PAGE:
Why We Exist

As of 2013, Blacks only represent around 13 percent of the population, but account for about 19 percent of Americans suffering from a mental illness. What’s even more shocking is that the current data only accounts for those that have actually acknowledged and reported that they have a mental illness. Within the Black community in particular, mental illness is often considered taboo, which leads to many feeling ashamed, going undocumented, and most importantly, undiagnosed and untreated.

By listening to the community, we have identified three primary issues plaguing the black community in regards to mental health:

  • Stigma – Within the black community there is a huge stigma that surrounds mental illness. Often people neglect their mental health due to fear of judgement. By sharing real-life stories of those within the community that have suffered from mental illness, the mindset of others can be changed.
  • Preventionary vs. reactionary – Historically, the treatment of any type of illness has been reactionary rather than preventionary. In particular, within the black community, most psychological disorders are linked to socioeconomic disorders.
    • Community issues – By identifying and finding resolutions to the issues within the black community that are causing mental distress, we can help prevent rather than simply react to mental health.
    • Education – The black community needs to be educated on the primary psychological disorders plaguing the community (i.e. depression and PTSD). By educating the community on the signs and symptoms of mental health disorders, we can properly treat them, further identify the cause, and aim to prevent them from transcending generations.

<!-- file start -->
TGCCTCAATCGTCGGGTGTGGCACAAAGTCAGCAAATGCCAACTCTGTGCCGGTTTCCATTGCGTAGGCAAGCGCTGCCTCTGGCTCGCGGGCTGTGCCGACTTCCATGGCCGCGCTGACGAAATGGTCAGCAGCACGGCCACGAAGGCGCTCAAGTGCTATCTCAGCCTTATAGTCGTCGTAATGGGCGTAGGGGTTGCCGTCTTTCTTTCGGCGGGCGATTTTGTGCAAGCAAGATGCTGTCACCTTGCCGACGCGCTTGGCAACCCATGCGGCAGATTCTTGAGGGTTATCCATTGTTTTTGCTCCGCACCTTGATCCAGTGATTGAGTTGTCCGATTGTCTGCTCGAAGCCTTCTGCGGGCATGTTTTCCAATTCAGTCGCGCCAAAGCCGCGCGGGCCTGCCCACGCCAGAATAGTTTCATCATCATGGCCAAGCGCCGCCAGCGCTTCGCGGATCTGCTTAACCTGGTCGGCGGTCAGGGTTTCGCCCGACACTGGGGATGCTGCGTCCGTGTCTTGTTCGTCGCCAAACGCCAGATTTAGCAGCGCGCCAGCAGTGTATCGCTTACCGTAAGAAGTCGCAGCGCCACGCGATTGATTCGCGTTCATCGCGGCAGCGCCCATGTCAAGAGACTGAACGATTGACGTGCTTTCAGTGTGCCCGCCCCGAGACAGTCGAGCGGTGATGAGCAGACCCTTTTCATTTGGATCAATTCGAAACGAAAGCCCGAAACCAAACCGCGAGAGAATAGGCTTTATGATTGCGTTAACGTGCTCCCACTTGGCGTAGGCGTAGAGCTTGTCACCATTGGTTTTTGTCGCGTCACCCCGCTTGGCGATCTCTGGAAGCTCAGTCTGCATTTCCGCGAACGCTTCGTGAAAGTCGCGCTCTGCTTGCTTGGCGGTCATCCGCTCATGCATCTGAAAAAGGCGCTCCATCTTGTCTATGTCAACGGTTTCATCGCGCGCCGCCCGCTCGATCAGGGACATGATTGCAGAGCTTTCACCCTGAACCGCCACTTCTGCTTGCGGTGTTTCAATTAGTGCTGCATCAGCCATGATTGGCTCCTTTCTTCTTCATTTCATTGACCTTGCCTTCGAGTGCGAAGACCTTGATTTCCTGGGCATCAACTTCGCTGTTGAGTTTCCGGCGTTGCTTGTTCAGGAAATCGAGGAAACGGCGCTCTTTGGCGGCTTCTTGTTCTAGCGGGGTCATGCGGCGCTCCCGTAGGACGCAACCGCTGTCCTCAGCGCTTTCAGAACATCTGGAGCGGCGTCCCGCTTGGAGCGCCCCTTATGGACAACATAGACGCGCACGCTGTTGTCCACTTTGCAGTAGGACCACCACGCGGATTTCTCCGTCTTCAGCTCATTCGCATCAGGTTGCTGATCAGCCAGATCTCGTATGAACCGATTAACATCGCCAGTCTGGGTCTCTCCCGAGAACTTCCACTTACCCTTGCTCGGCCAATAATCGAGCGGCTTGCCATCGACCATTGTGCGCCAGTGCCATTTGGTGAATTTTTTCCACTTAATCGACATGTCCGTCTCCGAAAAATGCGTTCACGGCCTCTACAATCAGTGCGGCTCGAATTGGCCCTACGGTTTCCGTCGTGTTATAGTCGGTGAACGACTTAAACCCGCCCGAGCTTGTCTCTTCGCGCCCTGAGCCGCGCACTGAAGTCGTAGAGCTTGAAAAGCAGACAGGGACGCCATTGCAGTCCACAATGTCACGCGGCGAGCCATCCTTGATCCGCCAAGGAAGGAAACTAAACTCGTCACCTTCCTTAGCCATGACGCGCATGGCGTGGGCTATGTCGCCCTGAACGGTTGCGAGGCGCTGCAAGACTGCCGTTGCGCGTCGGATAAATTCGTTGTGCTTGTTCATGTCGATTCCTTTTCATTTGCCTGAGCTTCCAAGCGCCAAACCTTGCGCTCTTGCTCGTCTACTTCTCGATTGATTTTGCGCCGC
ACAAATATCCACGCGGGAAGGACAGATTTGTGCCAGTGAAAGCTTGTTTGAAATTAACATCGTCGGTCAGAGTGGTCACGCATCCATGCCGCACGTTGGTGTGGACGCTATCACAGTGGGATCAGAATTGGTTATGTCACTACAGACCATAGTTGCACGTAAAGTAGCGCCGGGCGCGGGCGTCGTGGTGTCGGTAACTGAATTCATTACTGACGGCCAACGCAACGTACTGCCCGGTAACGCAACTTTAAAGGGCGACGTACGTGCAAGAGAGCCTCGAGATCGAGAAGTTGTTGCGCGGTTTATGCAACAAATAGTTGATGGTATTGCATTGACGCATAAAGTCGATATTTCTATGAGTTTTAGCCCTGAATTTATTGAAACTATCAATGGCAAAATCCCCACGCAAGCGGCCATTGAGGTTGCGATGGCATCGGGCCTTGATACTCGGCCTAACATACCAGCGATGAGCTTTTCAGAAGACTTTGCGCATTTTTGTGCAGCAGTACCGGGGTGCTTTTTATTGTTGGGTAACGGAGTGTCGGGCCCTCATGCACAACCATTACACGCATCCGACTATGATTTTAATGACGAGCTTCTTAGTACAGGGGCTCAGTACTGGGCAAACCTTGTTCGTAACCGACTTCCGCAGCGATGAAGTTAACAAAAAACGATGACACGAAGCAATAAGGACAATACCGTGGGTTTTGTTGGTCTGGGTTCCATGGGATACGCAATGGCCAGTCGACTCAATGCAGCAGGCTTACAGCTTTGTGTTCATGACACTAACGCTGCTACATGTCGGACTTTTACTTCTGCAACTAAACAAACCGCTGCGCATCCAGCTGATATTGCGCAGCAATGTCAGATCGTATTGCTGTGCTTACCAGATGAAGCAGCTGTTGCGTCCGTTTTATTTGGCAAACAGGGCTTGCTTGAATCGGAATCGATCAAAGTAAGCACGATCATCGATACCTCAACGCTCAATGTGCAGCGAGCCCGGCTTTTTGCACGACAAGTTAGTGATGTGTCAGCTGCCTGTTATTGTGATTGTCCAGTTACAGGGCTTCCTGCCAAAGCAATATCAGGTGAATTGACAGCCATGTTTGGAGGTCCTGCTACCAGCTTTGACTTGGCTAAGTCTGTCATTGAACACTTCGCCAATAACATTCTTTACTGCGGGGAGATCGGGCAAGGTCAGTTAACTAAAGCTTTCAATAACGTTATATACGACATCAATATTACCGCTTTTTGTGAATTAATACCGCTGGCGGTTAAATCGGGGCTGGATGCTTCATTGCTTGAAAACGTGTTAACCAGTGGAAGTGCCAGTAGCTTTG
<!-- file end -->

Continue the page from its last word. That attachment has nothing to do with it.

• Treatment & Healthcare
    • Misdiagnosis – Often due to a lack of diversity training, mental health professionals struggle to properly diagnose minority patients. By spreading awareness of this, the goal is to spark implementation of adequate cultural training for professionals.
    • Lack of diversity among providers – It’s estimated that less than three percent of mental healthcare professionals are black. It’s important to note that many blacks feel more comfortable seeing a black doctor than not.
    • Early detection – Exposure to violence, early puberty, excessive discipline, and other factors have been identified as causes of mental health issues among black children (and often later in life in adults).
    • Inadequate healthcare coverage – Many mental health facilities exist in the U.S., however the availability of treatment is disproportionately available to citizens in certain areas. Before the Affordable Care Act was implemented, about 20 percent of blacks were without health insurance. While this number is expected to decrease drastically over the next year or so, there are still areas where the ACA hasn’t been implemented and there are plenty of blacks falling into the “coverage gap.”

Black & Blue Me is a play on words. Black is representative of our culture and background,  while blue stands for the emotional distress that we face. While the “me” is intended to highlight our individuals struggles, we are often reflective of each other, and therefore the “me” is all inclusive.

Black & Blue Me is the first home of all-things related to black mental health. We offer a safe space for individuals to share and read stories about mental health, as well provide resources for learning more about the topic, with both original and aggregated content.

Black & Blue Me was created by Adriele Parker as part of her final thesis/practicum for the CUNY Graduate School of Journalism’s Social Journalism program.